China’s huge population — 1.4 billion-plus –– often adds to American fears of Beijing’s military and economic potential. Yes, China has a lot of people, but they’re aging fast and there is already a clear shortage of younger workers. The country’s working-age population is set to fall in coming years, and, critically, it will face the economic burden of a rapidly growing population of dependent retirees.
For Americans, and especially American investors, China’s demographic predicament has two huge implications:
- The relative shortage of workers will slow the pace of its economic growth so that, contrary to many of today’s accepted “truths,” China will not supplant the United States as the world’s leading economy, much less lift its currency (the yuan) to precedence over the U.S. dollar.
- Those looking to invest in long-term growth opportunities might do well to turn away from China and toward other Asian markets or investigate smaller companies innovating in developed economies.
Demographics usually gets little attention from the media –– its effects unfold too slowly to capture the attention of the everyday news cycle. But the makeup of a nation’s population matters a great deal to its long-term growth prospects. China’s population in the 1970s, for example, was ideal to support the decades-long growth that followed her economy’s first opening to the world. According to United Nations (UN) statistics, working-aged people in 1980s China far exceeded the numbers of the elderly –– the country had nearly 23 potential workers for each dependent retiree. This constituted a huge productive surplus that allowed China to take full advantage of the many opportunities that came its way.
But China’s then leader, Deng Xiaoping, showed less foresight than he is typically given credit for. Saying that he wanted young adults to work instead of caring for children, he instituted a limit of one-child-per-family. Over the years, this policy limited, first, the number of infants, and then the number of adolescents. Since the turn of the present century, it has increasingly crimped the flow of young workers to replace those who first stepped up to support China’s economic surge and who are now retiring.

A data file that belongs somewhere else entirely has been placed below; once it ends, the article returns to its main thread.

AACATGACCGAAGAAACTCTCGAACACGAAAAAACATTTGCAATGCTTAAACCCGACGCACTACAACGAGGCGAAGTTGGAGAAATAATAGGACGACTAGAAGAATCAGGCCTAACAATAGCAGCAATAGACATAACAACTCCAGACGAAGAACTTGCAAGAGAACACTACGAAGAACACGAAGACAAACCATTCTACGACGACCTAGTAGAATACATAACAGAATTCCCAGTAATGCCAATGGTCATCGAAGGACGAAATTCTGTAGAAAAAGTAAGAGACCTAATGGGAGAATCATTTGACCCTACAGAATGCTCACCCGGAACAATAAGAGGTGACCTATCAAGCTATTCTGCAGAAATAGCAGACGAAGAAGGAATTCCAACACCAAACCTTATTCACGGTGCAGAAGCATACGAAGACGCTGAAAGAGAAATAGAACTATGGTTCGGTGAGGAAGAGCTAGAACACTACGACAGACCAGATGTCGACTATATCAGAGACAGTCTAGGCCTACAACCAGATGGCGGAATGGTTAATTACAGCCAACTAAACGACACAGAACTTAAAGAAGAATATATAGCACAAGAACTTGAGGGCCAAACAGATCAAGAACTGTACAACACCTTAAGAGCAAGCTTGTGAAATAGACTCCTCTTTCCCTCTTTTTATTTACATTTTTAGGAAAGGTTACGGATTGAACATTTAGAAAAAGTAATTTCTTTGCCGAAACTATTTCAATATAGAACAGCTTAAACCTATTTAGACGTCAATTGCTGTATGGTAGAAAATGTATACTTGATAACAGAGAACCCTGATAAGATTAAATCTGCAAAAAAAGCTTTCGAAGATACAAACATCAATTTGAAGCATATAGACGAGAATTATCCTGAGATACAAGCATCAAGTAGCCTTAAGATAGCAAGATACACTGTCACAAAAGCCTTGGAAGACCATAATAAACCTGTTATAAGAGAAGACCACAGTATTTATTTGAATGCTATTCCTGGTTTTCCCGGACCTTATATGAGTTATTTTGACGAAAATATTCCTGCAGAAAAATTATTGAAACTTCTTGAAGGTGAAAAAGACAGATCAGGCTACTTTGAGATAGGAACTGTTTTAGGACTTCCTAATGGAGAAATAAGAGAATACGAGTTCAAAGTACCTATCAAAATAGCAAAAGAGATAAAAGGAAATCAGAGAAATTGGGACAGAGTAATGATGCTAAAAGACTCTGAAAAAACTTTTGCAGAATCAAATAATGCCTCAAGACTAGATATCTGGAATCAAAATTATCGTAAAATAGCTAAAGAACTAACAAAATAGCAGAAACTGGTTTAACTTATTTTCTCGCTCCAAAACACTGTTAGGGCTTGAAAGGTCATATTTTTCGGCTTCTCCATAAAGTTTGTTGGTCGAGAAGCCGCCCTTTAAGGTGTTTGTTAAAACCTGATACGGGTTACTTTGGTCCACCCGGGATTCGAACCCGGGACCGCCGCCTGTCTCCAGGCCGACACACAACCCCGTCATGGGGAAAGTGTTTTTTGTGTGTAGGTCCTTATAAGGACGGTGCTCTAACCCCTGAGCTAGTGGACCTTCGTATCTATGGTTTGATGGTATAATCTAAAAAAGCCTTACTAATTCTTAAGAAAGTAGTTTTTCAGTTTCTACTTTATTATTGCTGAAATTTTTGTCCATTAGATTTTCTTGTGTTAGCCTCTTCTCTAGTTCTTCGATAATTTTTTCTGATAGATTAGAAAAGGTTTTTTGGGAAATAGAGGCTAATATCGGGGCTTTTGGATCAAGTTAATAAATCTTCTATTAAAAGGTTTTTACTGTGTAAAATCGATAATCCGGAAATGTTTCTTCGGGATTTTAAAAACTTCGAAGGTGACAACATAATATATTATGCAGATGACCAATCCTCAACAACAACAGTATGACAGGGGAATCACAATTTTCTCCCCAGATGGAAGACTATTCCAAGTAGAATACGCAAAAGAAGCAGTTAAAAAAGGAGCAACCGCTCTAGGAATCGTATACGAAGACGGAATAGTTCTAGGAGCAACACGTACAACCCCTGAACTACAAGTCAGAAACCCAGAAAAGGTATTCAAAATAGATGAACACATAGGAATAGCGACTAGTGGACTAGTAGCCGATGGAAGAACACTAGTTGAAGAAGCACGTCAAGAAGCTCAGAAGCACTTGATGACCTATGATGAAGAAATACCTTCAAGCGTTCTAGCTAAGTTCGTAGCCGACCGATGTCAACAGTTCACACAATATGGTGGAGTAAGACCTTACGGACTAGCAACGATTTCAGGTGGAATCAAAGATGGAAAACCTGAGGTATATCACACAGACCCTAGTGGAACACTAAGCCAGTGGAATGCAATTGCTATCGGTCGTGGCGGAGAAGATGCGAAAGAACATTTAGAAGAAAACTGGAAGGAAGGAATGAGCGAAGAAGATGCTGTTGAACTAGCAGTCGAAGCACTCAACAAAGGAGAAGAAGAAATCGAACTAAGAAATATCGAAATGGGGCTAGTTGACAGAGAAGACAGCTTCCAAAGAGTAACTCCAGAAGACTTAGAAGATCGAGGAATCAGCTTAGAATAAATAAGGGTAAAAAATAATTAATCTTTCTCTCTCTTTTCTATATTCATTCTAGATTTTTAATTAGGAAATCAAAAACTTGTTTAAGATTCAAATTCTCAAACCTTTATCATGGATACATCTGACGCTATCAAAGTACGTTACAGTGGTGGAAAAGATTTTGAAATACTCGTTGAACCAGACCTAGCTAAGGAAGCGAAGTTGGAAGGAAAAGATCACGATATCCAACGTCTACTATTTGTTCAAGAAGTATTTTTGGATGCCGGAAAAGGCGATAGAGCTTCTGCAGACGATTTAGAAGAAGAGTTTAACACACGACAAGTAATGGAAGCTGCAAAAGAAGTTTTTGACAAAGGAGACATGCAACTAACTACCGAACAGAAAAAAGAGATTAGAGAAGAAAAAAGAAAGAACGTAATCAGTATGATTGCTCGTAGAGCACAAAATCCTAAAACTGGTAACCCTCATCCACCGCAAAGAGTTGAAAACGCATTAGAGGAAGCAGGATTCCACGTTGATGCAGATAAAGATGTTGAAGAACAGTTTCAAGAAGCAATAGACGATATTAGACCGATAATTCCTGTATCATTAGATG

By now the relative worker shortage is beginning to bite. As of the 2020 census, UN demographers calculate that China now has only 5.0 people of working age for each dependent retiree. Keep in mind that those workers must produce enough for their own needs, those of their personal dependents, and one-fifth of the needs of a retiree. Even if China had assets to support those retirements –– which it does not –– that heavy burden on each worker will limit the productive surplus needed to pursue, not only the huge investment projects for which the country has become famous, but smaller projects as well. Even the most productive workers in the world would have a hard time meeting this challenge, and China’s output per hour is hardly among the best.
What is more, existing demographics suggest that the worker shortfall will only get worse. The UN forecasts that, by 2030, China’s workforce will decline by some 26 million, while those of retirement age will increase by some 75 million, leaving the country with less than 4.0 people of working age for each retiree. And even though China has rescinded its one-child policy, and even if the Chinese population takes advantage of the new freedom to create a family –– which so far does not appear to be the case –– it would take another 18 to 20 years, or even longer, before such a new trend can significantly raise the numbers of working-age Chinese.
This inevitable slowdown in China’s growth will disrupt many of today’s widely held beliefs about the economic future of the world. For those who fear Chinese economic supremacy, the demographic facts should relive their anxiety. China’s GDP may surpass that of the United States, but it will not leave America “in the dust” as many media discussions have implied. Investors interested in rapid growth, then, may want to look somewhere other than China, to countries elsewhere in Asia, Vietnam and Indonesia, for instance, or perhaps to new startups in the United States or elsewhere in the developed world.